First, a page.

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Forgotten plates

Seven thousand sets of specialty license plates fill six filing cabinets at the Lancaster County Department of Motor Vehicles.

In the future, you may be seeing sandhill cranes, bighorn sheep and ornate box turtles on Nebraska license plates.

And you may be able to support research for childhood cancer and prostate cancer through your selection of plates. 

Senators advanced a bill Tuesday to create more specialty plates and change how money raised from the plates is distributed.

The bill (LB356) would also allow the Department of Motor Vehicles to eliminate certain specialty plates if not enough applications for the plates are received. Plates could be discontinued if there are not more than 250 of a specific type for two consecutive years, beginning the year after the initial issuance of the plates.

Gold Star, Purple Heart, Ex-POW, Pearl Harbor Survivor and Disabled American Veteran plates would be exempt from the provision.

Speaker Jim Scheer of Norfolk introduced the original bill, which was amended and had other bills added to it. As amended it would change how money raised for pediatric cancer research plates is distributed, and bring uniformity to license plate provisions, said Transportation and Telecommunications Committee Chairman Curt Friesen of Henderson. 

The bill would lower the cost of the application fee for the pediatric cancer research plate, called the Sammy's Superheroes plate, to $40 for a message plate, $30 of which would go to the University of Nebraska Medical Center for research, and $5 for an alphanumeric plate, which all would go to research.

For wildlife plates, proceeds from the $5 alphanumeric plate and $30 from the message plate would be distributed to the Wildlife Conservation Fund instead of the Game and Parks Education Fund, while $10 of the message plate fee would go to the Department of Motor Vehicles cash fund.

The same would be true of the prostate cancer plate, with money going to research and the motor vehicle cash fund.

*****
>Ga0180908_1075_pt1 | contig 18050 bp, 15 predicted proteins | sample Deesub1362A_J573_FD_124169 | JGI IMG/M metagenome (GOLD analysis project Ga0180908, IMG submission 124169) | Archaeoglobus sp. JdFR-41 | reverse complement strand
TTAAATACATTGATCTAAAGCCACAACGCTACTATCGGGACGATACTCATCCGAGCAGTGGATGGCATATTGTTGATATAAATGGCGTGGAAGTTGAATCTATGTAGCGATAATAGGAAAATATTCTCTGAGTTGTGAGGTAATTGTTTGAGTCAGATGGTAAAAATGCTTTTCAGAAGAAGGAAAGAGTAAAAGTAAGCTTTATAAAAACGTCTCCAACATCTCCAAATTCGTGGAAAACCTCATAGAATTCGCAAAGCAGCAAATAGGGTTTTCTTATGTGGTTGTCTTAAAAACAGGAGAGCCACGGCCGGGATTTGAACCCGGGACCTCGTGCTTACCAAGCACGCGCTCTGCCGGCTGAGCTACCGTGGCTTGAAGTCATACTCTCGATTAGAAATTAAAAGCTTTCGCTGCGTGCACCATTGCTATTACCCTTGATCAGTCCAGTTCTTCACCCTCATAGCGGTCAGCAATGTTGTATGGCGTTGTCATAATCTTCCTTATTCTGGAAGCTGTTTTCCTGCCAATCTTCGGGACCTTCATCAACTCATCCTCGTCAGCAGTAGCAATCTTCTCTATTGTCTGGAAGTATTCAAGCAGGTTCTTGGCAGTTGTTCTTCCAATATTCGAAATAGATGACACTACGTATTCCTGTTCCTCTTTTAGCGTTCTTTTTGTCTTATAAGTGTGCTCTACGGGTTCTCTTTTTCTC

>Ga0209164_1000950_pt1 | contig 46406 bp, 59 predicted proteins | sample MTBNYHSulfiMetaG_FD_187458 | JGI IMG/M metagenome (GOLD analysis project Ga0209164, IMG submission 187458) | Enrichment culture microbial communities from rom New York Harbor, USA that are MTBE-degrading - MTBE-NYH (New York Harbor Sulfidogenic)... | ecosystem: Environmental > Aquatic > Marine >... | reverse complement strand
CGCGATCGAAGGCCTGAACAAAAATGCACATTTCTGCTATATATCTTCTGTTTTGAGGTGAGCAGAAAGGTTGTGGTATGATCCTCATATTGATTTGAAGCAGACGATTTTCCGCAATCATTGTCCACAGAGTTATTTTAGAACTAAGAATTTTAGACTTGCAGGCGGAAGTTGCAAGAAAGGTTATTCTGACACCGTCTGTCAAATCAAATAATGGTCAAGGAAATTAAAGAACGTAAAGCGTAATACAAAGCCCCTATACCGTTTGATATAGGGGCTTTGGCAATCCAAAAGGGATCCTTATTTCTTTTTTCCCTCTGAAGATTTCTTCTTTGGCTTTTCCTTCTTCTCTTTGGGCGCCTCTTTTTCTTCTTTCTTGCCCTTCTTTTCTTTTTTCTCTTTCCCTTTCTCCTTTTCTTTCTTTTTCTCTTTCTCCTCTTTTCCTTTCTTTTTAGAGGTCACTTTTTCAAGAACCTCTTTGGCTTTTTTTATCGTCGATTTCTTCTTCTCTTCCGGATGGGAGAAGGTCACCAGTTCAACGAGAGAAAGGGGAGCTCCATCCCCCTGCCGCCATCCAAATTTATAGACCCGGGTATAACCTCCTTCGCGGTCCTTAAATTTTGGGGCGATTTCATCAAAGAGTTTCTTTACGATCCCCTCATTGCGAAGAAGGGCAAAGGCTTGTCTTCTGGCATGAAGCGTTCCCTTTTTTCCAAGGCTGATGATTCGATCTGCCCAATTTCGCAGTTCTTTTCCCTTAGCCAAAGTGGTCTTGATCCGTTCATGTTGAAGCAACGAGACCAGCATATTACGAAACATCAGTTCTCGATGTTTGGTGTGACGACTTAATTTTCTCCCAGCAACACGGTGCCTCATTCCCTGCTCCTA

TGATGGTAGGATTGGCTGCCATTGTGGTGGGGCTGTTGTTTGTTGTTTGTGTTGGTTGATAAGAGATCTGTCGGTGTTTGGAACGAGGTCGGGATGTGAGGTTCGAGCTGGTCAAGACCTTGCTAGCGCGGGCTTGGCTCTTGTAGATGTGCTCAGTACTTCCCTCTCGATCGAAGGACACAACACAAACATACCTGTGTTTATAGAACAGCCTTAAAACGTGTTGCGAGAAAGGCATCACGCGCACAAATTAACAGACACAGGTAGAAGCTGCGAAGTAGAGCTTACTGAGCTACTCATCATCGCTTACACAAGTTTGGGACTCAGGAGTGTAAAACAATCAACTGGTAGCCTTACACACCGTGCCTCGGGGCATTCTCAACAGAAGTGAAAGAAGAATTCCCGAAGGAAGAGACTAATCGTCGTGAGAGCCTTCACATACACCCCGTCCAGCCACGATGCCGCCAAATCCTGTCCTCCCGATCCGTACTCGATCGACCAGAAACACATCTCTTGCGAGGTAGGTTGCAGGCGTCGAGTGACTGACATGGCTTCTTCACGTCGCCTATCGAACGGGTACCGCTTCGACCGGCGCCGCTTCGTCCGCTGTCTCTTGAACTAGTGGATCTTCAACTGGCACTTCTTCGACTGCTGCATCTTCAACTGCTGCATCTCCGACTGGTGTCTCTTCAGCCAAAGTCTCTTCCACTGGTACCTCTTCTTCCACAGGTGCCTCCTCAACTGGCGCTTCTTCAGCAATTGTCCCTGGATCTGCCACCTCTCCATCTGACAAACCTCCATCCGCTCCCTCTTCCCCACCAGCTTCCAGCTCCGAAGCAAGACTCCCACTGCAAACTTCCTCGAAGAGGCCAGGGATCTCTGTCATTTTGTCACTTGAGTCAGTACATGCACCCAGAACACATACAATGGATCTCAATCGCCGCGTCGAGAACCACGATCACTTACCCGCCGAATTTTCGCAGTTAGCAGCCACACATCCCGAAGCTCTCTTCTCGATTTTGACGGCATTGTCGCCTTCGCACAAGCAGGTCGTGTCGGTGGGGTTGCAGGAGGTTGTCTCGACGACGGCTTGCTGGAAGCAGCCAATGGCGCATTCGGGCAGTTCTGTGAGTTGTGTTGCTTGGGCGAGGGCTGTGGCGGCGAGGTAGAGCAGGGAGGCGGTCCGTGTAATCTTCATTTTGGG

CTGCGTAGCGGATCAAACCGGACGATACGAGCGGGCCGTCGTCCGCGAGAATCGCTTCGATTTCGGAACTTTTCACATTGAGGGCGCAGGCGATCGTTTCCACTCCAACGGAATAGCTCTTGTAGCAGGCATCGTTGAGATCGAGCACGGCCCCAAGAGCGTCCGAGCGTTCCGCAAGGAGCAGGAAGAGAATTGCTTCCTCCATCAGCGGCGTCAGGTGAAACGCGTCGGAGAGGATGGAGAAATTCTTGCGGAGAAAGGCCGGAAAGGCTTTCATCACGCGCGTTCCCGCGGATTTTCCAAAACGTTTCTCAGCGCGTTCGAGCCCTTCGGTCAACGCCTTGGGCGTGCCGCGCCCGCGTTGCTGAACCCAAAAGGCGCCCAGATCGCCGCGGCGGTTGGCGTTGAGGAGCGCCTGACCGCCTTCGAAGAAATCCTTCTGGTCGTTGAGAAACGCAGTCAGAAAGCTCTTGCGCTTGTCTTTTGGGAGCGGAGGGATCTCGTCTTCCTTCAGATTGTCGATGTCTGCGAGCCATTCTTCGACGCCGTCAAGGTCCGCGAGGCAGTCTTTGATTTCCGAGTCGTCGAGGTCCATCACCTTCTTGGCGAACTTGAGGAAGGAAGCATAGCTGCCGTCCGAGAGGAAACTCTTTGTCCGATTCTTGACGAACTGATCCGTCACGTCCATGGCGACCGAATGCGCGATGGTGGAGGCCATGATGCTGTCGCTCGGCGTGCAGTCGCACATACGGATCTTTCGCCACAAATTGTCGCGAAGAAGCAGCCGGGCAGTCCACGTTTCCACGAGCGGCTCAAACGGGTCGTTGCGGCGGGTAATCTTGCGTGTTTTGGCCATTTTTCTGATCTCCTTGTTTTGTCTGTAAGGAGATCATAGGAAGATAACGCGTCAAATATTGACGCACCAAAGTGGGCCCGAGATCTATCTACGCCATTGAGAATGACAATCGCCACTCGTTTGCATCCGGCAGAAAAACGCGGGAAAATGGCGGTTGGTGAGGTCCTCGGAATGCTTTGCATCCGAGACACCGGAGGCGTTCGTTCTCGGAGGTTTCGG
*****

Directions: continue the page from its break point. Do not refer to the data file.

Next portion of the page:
The bill would also result in a 70-30% split between the highway trust fund and motor vehicle cash fund for standard message plates ($40), Husker spirit plates ($70), and organizational plates ($70). 

Currently, there is no application fee for breast cancer alphanumeric plates, and the bill would add a $5 fee and designate the UNMC breast cancer navigator program as the beneficiary. It would distribute $10 from the message plate fee to the motor vehicle cash fund.

All new plate applications and distribution of plates would be effective Jan. 1, 2021. Specialty and organizational license plate information is available from the Department of Motor Vehicles at www.nebraska.gov/dmv/splate/index.cgi.

Omaha Sen. Ernie Chambers, who usually has something to say about specialty license plates, served notice that he would at some time ask for changes to how money is used from application fees for the mountain lion conservation plates. 

He said he thought the money would be used to educate children and others about mountain lions and conservation. Instead, he said, the Game and Parks Commission has authorized hunting seasons for the mountain lion, and money from the plate was used, in part, for a speaker on bird conservation. 

He wants to have the ways the money is spent documented, he said.

"I would intend to divert it to a different fund where there is more accountability, no slush funding," he said. 

LB356 advanced to a second round of debate on a 37-0 vote. 

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Reach the writer at 402-473-7228 or jyoung@journalstar.com

On Twitter @LJSLegislature.

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State government reporter

JoAnne Young covers state government, including the Legislature and state agencies, and the people they serve.

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